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Hemodialysis and Water Quality

Authors

  • Angela D. Coulliette,

    Corresponding author
    1. Centers for Disease Control and Prevention, Atlanta, Georgia
    • Address correspondence to: Angela D. Coulliette, National Center for Emerging and Zoonotic Infectious Diseases, Centers for Disease Control and Prevention, Atlanta, GA 30307, Tel.: +404-639-4661, Fax: +404-639-3822, or e-mail: acoulliette@cdc.gov.

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  • Matthew J. Arduino

    1. Centers for Disease Control and Prevention, Atlanta, Georgia
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  • The findings and conclusions in this paper are those of the authors and do not necessarily represent the official position of the Centers for Disease Control and Prevention.

Abstract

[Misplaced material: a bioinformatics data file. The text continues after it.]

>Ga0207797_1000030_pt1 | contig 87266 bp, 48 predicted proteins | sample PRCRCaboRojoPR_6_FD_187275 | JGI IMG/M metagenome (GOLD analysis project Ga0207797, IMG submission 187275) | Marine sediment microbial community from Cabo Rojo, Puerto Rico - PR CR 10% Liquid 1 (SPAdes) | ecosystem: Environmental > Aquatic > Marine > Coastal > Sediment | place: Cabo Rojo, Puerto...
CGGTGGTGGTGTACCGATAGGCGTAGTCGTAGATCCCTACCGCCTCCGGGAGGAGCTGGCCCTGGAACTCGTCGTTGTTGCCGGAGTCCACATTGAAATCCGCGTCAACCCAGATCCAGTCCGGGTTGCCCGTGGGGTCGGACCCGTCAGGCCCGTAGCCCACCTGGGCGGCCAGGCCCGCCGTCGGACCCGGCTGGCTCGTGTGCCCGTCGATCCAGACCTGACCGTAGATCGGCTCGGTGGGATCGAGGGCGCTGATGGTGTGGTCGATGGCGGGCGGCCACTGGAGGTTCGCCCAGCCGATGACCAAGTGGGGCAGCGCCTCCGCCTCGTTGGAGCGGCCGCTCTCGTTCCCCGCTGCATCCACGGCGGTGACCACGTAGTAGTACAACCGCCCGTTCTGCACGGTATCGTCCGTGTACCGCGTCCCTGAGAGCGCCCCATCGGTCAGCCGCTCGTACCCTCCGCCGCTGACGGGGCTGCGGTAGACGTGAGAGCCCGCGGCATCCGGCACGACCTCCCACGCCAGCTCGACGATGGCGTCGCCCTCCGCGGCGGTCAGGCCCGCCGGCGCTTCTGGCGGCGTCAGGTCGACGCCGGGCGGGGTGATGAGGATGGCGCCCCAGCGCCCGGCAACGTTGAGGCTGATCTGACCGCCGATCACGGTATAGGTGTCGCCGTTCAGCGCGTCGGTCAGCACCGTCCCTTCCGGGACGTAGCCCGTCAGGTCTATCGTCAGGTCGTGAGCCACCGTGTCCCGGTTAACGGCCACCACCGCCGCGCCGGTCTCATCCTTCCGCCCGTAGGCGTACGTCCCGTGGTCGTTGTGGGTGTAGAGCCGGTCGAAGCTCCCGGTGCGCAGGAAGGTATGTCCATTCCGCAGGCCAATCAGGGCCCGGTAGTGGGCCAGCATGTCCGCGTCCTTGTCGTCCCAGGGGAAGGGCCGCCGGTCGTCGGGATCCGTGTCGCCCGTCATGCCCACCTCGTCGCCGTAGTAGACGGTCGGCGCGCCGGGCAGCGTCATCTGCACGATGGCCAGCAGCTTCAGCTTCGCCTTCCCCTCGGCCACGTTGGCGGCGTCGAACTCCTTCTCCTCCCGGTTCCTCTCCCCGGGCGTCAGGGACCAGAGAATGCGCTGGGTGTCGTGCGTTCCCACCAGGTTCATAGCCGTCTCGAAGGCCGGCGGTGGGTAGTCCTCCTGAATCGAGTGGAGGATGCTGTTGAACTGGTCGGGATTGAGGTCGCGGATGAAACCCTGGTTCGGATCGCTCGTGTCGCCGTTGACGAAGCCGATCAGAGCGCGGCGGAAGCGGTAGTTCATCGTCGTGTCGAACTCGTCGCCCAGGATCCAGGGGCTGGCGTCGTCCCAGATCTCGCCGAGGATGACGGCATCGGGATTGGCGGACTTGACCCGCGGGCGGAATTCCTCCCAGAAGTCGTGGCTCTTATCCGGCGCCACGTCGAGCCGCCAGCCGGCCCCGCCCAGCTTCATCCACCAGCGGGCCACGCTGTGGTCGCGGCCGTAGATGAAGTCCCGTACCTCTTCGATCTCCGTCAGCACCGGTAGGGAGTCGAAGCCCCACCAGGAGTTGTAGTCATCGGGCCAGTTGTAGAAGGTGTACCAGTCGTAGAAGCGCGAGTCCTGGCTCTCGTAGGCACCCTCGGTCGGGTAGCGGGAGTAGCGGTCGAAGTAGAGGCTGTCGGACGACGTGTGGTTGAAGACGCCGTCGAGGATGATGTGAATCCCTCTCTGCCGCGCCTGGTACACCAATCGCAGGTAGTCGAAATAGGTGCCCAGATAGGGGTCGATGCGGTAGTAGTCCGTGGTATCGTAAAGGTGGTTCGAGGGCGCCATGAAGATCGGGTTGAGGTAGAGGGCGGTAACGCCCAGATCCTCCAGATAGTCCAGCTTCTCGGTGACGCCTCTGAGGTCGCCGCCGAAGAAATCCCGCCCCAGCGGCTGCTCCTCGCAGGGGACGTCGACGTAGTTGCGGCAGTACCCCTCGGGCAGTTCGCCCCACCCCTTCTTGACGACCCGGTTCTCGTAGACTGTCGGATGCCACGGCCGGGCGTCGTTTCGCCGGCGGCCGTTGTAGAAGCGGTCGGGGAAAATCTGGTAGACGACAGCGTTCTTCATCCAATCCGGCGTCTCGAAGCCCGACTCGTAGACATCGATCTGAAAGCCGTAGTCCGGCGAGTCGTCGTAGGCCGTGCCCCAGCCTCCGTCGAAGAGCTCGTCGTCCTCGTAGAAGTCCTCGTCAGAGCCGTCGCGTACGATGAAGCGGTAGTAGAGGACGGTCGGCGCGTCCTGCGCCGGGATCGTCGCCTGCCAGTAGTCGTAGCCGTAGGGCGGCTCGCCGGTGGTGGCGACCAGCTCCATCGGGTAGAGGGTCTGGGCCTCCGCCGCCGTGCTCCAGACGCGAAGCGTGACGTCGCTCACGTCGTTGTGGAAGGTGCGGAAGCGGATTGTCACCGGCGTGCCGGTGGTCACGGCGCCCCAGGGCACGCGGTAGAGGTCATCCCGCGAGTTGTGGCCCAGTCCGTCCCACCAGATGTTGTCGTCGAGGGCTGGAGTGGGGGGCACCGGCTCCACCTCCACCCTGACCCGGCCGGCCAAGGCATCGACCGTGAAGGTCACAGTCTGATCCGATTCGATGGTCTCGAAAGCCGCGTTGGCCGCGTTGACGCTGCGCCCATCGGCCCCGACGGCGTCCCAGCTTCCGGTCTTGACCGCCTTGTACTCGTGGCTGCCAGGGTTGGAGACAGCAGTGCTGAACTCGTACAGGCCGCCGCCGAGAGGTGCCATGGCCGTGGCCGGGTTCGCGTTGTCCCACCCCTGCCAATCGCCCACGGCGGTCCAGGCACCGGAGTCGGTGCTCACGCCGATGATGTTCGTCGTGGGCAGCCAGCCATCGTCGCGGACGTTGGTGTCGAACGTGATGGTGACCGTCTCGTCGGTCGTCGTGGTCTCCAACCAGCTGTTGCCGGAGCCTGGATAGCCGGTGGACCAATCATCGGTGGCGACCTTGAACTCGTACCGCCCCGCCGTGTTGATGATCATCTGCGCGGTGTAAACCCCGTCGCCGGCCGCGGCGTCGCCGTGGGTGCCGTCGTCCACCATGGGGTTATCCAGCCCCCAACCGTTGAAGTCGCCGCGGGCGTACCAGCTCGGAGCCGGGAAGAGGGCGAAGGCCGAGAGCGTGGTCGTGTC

Over 383,900 individuals in the U.S. undergo maintenance hemodialysis that exposes them to water, primarily in the form of dialysate. The quality of water and associated dialysis solutions have been implicated in adverse patient outcomes and is therefore critical. The Association for the Advancement of Medical Instrumentation has published both standards and recommended practices that address both water and the dialyzing solutions. Some of these recommendations have been adopted into Federal Regulations by the Centers for Medicare and Medicaid Services as part of the Conditions for Coverage, which includes limits on specific contaminants within water used for dialysis, dialysate, and substitution fluids. Chemical, bacterial, and endotoxin contaminants are health threats to dialysis patients, as shown by the continued episodic nature of outbreaks since the 1960s causing at least 592 cases and 16 deaths in the U.S. The importance of the dialysis water distribution system, current standards and recommendations, acceptable monitoring methods, a review of chemical, bacterial, and endotoxin outbreaks, and infection control programs are discussed.

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